Thursday 9 April, 08.15 am. Wattanosooth Cancer Centre, Bangkok Hospital
This is the second part of my blah. I had just had the radioactive dye injected into my bloodstream and had 2 hours to wait for the scan. I found a quiet space in Starbucks and started to write……..
Between the dye injection and the scan…
Here I am again. Mind racing. Heart racing. Blood pressure sky high, and that is according to the number on the “vitals” check rather than my own assessment. And radioactive dye seeping through my body, finding its way into my bloodstream, bones and, according to the information sheet, my urine. Nice.
I have to drink at least a litre of water, urinate as often as possible. And get this? (Sorry if this feels like too much information, but in cancerland there’s no such thing as too much information} – when I go to the bathroom I must use toilet tissue and not the water hose which is the norm in this part of the world. Apparently that could interfere with the reading.
Here I am again. A Bangkok Hospital wristband with my name, hospital reference, age in years, months and days and the date of “admission”.
Here I am again. In Starbucks. Downing gallons of water and drinking a bucket of Earl Grey tea, according to the instructions. And writing. Again writing. Just like I was in October 2012. Trying to process the extremes of thoughts in my mind, yet with that exhausted, fatigued sense of “whatever”. Yeah, whatever. Or whatever happens. Whatever, anyway. I am almost past caring, I want to know what is causing the pain. Yet I want to know it isn’t cancer. But even if it is, I want and need to know. It is the not knowing that is so exhausting.
This just doesn’t get any easier, for me at any rate. Five and a half years ago I was diagnosed. Almost exactly five years ago I had my eighth cycle of chemotherapy and was preparing for radiotherapy. That radiotherapy took place, here in this hospital in the bunker I walked past to change into today’s inauspicious peach coloured hospital gown. Then two and a half years later in October 2012, I was back (not counting a few 6 monthly checks with the radiology oncologist which were more of a social chit chat). I had found myself here after Dr Wirote expressed concern at raised tumour markers. That had been totally unexpected. Utterly out of the blue. Back in October 2012, he’d sent me for a CT scan, my most hated procedure in terms of diagnostics, and a bone scan. The CT scan was a familiar horror. The bone scan was an unknown terror. At my request, Dr Wirote packed me off to these procedures tightly clutching a pack of 10 Xanax. I had swallowed one before the dreaded CT, another that night to help me sleep, and another the following morning to see me through the unknown and uncharted territory that was a bone scan.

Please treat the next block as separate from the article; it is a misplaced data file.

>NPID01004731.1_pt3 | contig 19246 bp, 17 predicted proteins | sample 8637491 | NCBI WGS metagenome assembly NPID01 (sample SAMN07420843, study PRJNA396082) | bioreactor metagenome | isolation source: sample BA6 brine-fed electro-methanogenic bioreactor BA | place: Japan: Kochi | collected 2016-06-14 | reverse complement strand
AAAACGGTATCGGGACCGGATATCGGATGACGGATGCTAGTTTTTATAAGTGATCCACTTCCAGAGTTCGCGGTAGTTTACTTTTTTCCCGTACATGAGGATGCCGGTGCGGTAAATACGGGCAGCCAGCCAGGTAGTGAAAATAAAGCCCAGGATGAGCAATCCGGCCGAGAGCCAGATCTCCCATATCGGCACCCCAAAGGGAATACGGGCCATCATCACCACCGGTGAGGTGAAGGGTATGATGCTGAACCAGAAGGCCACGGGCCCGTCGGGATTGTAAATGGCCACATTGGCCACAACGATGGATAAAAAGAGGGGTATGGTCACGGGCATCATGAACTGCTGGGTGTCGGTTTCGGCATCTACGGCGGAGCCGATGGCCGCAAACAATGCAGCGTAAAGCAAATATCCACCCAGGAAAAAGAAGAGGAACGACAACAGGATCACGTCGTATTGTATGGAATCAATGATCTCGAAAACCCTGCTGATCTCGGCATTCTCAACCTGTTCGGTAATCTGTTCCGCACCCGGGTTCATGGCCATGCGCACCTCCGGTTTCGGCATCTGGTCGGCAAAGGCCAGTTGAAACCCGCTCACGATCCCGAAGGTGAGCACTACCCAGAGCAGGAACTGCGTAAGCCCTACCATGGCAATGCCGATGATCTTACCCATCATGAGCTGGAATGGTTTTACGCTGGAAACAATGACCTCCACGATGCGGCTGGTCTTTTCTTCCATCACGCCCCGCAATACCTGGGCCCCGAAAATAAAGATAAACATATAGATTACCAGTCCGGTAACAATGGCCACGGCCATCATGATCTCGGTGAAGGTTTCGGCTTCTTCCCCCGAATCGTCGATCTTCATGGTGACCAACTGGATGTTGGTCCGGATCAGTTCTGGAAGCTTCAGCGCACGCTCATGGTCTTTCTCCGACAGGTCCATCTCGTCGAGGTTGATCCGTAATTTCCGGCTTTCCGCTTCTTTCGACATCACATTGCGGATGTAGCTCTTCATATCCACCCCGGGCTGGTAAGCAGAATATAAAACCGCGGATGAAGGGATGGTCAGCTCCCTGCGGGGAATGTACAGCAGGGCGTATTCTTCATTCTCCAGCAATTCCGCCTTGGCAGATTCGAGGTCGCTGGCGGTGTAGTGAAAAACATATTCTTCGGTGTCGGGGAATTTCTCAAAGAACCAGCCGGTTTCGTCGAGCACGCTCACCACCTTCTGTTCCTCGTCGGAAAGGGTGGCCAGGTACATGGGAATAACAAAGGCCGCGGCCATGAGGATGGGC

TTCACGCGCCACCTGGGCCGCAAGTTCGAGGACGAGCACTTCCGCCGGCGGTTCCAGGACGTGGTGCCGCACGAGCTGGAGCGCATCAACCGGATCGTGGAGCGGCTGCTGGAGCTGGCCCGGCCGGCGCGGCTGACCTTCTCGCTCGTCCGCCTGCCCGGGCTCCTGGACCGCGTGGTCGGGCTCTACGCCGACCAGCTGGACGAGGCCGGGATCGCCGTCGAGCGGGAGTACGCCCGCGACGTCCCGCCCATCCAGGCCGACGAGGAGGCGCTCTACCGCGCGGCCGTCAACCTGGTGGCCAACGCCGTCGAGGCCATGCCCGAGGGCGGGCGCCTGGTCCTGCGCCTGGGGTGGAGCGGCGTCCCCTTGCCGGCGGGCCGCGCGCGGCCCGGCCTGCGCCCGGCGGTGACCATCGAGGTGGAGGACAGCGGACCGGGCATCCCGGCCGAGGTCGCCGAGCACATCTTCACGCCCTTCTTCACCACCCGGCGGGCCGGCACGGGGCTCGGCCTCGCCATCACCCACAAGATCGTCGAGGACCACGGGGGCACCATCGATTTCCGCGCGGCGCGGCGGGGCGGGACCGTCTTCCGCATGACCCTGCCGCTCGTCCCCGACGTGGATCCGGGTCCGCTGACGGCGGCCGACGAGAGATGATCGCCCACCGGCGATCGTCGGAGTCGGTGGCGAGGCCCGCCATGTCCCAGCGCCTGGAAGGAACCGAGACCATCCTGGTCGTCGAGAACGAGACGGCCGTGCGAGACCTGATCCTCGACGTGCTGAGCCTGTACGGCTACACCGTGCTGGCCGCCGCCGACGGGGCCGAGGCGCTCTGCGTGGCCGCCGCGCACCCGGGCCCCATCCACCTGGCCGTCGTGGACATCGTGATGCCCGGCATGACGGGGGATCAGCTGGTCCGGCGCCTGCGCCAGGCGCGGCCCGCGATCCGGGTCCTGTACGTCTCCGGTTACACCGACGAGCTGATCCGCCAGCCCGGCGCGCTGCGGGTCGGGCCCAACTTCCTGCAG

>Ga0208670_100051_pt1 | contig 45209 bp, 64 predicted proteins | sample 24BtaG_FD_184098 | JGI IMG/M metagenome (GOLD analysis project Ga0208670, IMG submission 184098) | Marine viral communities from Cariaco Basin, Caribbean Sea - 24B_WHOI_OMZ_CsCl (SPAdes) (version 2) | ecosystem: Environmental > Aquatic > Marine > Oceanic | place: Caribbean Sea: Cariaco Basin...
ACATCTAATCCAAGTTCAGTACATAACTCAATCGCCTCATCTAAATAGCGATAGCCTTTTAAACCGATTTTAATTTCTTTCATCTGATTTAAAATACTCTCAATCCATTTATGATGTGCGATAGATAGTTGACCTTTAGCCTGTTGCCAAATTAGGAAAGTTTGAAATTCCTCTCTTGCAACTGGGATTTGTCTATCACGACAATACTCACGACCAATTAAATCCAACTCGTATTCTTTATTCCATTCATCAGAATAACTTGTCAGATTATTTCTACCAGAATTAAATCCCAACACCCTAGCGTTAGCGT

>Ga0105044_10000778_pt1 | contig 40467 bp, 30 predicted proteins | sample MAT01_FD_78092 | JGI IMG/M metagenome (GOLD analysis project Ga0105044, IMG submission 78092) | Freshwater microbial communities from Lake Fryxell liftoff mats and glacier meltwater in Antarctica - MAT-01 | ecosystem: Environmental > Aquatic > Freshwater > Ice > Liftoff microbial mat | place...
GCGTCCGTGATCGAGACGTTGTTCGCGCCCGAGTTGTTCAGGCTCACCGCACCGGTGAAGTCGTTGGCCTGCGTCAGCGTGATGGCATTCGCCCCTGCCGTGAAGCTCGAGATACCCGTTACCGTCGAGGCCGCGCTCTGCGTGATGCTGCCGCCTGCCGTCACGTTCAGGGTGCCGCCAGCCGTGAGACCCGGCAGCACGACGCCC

I was “pleasantly” (if you could go so far as to say that) surprised that the radioactive dye injection for the bone scan was way easier than the CT. No IV line in the hand, or instructions to hold your breath while you just wait for the electronic voice that tells you they are about to inject the dye. No rush of heat, no sensation of bladder release, dizziness sweeping over you. It does not last long but it is long enough. No electronic voice telling you to breathe in, hold your breath, breathe out, don’t move. Yuck I hate the CT contrast dye and was enormously relieved that the bone scan dye is so much gentler in comparison.
Or maybe that experience was aided by the 3 Xanax in 2 days in a body that is not familiar to Xanax. Whatever it was, with the dye injected, 2 hours before the scan and a dye with no reactive sensations, all there is to do, is lie there the whole time while the scanner does its work. It is a bit like a massage without the massage, if that makes any sense. Maybe that was the Xanax.
So I am pretty chilled about the scan this time, although have still taken half a happy pill just in case there are any surprises in the procedure.
If I am chilled about the scan, what about the results? Now that is a different story altogether. This time there is a symptom which needs to be checked out. The spinal pain. My mind is doing what it did when I first found the lump in my breast. I veer from “it’ll be fine. Plenty of possible causes – old compression fracture, that fall from a horse in Mongolia which landed me right on the base of my spine, calcium depletion from Femara……” oh yes, plenty of possibilities. To the other extreme “shit. It is cancer in my spine”. There is a real possibility of that. And from there I enter a new and unwanted space.
And that is where I need to stop thinking, but also why this is such an excruciating space to be in.